Offending in individuals with autistic spectrum disorder: a study of risk and need

Turner, Theresa (2015). Offending in individuals with autistic spectrum disorder: a study of risk and need. University of Birmingham. Foren.Psy.D.

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Offending in people with Autistic Spectrum Disorder (ASD) though rare requires specialist knowledge of the risk factors involved, to adapt interventions effectively. A review of the somewhat sparse literature suggests that empathy impairments and social skills deficits are frequently cited risk factors, indicating that attachment security may be a mediating factor. Due to ‘common’ impairments in empathising abilities, offenders with ASD and Psychopathic Disorder are sometimes thought of similarly, but evidence suggests they show differing cognitive and affective empathy deficits (Blair, 2010). The Interpersonal Reactivity Index (IRI: Davis, 1983) was used to measure cognitive and affective empathy in this study. A secure website was designed and created to access participants and collect data over the Internet. Regression analyses were carried out to investigate how the empathy levels and attachment styles varied with psychopathic and autistic traits in a community sample of 46 male and 34 female participants, of whom 13 had a diagnosis of an ASD and 17 had committed offences. These results are discussed with regard to implications for risk and risk management in offenders with ASD.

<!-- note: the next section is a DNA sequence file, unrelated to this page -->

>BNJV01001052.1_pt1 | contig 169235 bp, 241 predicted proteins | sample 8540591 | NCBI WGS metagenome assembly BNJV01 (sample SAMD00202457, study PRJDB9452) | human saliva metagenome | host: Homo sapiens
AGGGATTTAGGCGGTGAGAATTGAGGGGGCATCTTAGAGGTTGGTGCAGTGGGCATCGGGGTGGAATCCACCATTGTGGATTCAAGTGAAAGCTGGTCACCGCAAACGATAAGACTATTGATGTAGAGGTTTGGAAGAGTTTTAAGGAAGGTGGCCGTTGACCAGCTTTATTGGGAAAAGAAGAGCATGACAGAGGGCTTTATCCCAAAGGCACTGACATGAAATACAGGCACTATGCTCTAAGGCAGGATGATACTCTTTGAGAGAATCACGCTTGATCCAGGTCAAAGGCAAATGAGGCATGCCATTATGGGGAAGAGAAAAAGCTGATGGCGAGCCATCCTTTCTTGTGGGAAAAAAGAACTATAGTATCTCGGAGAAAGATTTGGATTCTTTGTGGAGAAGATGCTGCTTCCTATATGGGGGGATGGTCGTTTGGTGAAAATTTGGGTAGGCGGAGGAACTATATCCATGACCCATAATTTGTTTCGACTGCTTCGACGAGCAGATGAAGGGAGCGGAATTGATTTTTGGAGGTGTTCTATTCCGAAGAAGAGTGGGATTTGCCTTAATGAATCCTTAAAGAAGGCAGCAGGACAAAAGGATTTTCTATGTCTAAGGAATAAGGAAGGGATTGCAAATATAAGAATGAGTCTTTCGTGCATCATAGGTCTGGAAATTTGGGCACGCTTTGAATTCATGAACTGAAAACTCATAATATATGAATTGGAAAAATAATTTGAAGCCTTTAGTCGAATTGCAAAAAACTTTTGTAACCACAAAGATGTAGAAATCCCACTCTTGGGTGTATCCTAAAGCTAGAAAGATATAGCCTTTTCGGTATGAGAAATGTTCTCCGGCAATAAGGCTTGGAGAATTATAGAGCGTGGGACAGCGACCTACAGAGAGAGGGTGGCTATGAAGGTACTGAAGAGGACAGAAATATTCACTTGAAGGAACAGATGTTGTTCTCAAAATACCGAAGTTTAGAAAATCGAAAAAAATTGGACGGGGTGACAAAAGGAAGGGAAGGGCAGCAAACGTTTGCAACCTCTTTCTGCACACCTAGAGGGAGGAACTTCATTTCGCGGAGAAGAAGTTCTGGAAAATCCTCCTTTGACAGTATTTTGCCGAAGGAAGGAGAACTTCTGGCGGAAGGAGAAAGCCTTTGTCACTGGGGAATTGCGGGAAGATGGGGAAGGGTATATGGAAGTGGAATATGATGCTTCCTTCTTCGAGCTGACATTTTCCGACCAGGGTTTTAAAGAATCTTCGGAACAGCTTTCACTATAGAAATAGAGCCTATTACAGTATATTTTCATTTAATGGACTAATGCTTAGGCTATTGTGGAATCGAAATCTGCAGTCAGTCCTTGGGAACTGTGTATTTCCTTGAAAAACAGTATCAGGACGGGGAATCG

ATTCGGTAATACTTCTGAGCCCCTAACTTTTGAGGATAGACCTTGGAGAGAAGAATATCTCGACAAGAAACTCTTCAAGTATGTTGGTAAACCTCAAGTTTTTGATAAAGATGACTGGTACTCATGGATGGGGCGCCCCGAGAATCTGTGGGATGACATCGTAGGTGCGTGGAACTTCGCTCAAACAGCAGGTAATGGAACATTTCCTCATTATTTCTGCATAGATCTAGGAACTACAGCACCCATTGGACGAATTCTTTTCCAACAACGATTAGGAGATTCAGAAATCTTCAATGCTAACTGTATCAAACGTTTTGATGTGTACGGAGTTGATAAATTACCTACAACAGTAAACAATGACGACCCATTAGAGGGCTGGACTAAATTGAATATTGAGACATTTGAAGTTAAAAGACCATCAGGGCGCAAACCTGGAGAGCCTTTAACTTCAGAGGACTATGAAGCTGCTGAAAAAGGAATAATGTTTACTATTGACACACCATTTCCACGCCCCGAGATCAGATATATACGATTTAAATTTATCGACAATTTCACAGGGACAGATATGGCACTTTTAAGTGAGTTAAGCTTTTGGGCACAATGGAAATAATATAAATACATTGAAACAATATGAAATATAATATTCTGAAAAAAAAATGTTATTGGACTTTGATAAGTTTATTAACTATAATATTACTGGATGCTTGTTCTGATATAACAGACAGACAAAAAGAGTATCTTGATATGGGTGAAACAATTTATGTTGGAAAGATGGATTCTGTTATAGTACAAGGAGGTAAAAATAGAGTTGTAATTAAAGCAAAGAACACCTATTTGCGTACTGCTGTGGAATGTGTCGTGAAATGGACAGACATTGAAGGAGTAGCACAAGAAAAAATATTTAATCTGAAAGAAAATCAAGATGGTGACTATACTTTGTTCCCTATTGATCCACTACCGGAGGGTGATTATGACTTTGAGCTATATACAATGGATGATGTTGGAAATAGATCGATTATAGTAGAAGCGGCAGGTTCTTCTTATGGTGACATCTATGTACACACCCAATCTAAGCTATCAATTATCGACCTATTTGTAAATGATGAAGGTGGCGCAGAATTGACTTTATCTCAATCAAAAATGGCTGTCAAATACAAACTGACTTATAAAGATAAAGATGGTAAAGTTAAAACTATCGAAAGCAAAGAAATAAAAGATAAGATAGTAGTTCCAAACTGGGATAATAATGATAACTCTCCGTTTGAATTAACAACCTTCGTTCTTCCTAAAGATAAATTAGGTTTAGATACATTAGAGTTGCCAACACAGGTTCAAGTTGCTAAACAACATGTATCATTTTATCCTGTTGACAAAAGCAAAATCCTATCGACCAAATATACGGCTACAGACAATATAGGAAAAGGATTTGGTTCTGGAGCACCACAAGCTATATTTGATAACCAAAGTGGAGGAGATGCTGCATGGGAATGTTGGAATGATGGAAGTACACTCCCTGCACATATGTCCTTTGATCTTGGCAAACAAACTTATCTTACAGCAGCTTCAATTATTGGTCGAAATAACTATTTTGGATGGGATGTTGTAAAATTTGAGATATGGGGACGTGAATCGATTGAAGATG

Type of Work: Thesis (Doctorates > Foren.Psy.D.)
Award Type: Doctorates > Foren.Psy.D.
Hamilton-Giachritsis, CatherineUNSPECIFIEDUNSPECIFIED
College/Faculty: Colleges (2008 onwards) > College of Life & Environmental Sciences
School or Department: School of Psychology
Funders: None/not applicable
Subjects: B Philosophy. Psychology. Religion > BF Psychology
H Social Sciences > HV Social pathology. Social and public welfare


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